What’s the most famous photo of you?

Which image of you has had more influence than any other? Chances are it’s a profile photo.
What’s the most famous photo of you?

Which image of you has had more influence than any other?

Chances are it’s a profile photo. You may not want to think about it, but that’s the image that the internet has of you. Of course that requires you to personify the internet, which is silly, but it makes you wonder what the profile picture of “the internet” might look like? And how it might change on different accounts.

We have lived through a period of extraordinary change. One hundred years ago if you had any photographic documentation then your passport picture may have been the only photo of you. Today I probably have more images of my three year old on one phone than exist of me in the whole world, a 40 year old parent. We are at a point where the profile photo is inadvertently at the frontline of photography, personal and brand representation. Selfies are personal, profiles are public. How many selfies do you see of some other self?

How easily can you bring to mind a friend or colleagues photo, or maybe they use their kids, or it is constantly changing, or they have someone famous, or just a picture of a rabbit? It is still them.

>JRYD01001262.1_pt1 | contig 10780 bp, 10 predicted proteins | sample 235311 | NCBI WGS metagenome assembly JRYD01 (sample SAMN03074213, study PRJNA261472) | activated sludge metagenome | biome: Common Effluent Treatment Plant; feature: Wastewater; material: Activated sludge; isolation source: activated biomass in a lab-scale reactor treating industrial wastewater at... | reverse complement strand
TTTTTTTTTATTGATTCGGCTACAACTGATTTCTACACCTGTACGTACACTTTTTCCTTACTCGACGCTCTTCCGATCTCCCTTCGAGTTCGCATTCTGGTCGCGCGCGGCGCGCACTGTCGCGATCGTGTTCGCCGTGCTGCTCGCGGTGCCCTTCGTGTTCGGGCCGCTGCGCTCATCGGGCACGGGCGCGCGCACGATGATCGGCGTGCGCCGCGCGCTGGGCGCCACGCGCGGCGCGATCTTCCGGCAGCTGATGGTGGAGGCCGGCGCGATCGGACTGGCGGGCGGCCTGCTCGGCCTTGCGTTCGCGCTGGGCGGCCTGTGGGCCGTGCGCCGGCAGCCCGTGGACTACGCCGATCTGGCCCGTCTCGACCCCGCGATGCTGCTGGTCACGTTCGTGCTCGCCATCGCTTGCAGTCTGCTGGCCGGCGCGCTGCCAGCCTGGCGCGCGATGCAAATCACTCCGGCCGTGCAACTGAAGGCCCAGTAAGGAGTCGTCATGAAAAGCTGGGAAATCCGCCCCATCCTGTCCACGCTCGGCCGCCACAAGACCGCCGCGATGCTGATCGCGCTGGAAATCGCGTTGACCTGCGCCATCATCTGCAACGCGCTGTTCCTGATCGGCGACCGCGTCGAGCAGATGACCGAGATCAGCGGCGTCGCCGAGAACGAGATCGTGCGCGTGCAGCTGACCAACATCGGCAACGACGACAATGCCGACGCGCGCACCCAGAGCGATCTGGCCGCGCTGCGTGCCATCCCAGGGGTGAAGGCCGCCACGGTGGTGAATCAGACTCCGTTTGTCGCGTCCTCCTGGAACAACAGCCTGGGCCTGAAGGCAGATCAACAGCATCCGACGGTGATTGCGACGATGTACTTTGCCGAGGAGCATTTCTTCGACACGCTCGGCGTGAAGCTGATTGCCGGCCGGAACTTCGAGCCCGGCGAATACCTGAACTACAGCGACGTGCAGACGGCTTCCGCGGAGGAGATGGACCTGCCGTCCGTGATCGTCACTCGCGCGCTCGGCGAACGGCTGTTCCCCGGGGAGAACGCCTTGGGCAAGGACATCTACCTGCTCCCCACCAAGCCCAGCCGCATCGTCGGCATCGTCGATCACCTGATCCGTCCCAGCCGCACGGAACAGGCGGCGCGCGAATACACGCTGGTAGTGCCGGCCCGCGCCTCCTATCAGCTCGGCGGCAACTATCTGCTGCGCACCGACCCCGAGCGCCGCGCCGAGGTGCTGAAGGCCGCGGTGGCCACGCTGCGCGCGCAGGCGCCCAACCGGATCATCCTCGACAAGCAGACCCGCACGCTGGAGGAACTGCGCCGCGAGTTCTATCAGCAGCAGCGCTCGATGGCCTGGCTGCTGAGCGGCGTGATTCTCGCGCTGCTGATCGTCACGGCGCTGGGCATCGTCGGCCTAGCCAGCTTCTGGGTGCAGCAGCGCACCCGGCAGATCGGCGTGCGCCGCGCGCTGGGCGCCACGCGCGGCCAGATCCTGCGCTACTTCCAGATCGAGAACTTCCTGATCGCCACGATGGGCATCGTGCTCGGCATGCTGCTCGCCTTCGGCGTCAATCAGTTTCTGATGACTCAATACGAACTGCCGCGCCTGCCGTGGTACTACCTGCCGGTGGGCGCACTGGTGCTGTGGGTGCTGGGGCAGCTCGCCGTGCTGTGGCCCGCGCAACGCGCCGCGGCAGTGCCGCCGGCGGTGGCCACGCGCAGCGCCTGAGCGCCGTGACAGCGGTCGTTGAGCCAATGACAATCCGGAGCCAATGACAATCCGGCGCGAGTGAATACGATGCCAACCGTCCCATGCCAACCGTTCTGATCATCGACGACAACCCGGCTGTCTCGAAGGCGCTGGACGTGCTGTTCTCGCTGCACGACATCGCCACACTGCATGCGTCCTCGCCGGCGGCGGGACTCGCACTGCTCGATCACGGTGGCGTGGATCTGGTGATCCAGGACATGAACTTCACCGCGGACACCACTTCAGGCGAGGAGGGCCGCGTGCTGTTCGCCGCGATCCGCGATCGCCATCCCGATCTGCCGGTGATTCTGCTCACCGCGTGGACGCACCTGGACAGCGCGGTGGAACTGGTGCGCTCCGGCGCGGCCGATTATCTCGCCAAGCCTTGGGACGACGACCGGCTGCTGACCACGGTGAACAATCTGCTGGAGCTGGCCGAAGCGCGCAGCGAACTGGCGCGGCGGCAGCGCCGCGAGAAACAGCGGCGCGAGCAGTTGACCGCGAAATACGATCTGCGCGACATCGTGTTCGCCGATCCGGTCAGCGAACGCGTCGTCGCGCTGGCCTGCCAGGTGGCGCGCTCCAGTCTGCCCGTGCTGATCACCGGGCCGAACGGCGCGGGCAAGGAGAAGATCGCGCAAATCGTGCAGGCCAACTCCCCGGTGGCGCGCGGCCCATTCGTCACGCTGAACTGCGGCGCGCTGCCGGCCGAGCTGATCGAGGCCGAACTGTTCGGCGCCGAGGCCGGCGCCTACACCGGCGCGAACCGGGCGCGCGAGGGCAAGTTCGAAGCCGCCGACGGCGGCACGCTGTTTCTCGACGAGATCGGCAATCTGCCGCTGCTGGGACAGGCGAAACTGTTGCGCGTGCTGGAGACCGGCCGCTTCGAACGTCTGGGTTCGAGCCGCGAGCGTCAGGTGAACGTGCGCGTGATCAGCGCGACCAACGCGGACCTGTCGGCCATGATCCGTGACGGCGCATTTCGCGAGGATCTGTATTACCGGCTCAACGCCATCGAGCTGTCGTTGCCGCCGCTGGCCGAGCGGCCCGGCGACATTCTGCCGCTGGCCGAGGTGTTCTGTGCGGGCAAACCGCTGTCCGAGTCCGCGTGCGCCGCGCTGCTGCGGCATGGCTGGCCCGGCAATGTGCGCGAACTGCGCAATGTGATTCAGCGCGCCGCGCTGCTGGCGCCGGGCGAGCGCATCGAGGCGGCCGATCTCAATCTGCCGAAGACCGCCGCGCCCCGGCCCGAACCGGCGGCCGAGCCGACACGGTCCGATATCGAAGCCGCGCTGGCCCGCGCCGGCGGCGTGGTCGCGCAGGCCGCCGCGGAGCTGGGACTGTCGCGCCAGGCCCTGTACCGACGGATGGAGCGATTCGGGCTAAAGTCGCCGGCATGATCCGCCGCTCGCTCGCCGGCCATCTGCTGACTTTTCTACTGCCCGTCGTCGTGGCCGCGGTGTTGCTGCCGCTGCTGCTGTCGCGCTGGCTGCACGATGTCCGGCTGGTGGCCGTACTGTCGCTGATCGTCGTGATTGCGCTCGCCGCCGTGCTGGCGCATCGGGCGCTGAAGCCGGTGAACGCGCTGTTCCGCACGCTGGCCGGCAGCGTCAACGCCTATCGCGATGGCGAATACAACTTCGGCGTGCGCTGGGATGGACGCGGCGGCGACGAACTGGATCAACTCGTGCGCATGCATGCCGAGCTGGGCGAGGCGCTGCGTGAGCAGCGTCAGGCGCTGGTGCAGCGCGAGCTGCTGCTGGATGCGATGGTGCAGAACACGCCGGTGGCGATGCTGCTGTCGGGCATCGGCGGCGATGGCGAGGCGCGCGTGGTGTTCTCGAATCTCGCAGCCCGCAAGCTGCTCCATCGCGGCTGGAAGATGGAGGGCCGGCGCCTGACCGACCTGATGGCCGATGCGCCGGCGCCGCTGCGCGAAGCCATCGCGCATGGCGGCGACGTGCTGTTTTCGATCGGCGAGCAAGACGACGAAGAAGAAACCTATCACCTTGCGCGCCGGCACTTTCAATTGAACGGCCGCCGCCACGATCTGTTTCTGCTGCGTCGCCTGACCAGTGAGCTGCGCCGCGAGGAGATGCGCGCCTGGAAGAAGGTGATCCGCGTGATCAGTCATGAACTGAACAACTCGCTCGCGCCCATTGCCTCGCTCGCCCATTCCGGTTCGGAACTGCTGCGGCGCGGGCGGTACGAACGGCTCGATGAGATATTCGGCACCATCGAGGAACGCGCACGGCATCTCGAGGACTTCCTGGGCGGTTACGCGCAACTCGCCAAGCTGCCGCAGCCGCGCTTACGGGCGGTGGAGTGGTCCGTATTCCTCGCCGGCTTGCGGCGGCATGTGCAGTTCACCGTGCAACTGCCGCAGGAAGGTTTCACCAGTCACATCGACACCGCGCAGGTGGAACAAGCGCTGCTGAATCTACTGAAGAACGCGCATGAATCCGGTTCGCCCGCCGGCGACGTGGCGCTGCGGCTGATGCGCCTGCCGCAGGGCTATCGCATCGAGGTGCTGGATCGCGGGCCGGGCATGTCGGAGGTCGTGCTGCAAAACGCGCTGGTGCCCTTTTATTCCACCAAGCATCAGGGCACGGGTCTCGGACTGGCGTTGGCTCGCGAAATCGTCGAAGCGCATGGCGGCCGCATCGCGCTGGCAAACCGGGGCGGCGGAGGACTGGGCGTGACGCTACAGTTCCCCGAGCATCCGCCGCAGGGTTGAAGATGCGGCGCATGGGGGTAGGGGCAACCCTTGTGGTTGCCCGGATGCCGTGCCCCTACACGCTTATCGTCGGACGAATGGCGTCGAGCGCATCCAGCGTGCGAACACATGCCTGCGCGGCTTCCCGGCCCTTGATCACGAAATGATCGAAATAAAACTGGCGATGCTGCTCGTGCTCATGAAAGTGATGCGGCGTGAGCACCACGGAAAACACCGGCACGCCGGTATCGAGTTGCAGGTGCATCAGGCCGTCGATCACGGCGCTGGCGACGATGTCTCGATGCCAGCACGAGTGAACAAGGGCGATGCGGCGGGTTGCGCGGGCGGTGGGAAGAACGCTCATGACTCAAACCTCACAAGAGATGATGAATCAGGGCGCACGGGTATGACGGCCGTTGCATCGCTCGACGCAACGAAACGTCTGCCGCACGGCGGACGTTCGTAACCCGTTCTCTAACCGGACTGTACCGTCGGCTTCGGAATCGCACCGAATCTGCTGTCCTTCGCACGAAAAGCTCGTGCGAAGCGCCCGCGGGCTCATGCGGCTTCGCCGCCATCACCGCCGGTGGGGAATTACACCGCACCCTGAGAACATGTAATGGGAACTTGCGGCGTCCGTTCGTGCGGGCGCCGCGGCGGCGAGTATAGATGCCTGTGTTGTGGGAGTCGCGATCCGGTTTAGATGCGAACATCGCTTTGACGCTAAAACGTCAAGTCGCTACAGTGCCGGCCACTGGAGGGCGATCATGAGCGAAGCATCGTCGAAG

For many years my twitter profile betrayed me as a clumsily drawn cloud. And then later, for reasons that are now more obvious, a cartoon frog that I had drawn for an illustrated fairytale. There was a black and white picture of a stubbly white creative director type guy. There was the one of me, tanned, pretending I knew how to steer a boat. These and other images, collected together, are our avatars. Our unreal, virtual representative. Even if they are photo realistic, they are both us and not us. And to me they are the most important photos in the world.

This is my favourite internet-sourced interpretation of the notion of “avatar”.

“You might know this word from video games, where you create an avatar to represent you on screen. An avatar is something that embodies something else. In Hinduism the different gods can take many different forms, and when they took human forms, the human was their avatar. Eventually, the word avatar came to mean the embodiment not just of a god, but also of any abstract idea. If you have a cool head, you might see yourself as the avatar of reasonableness in a fight. Video game avatars are sort of a reverse of the first meaning — a physical entity (you) form becomes something abstract (a video game guy).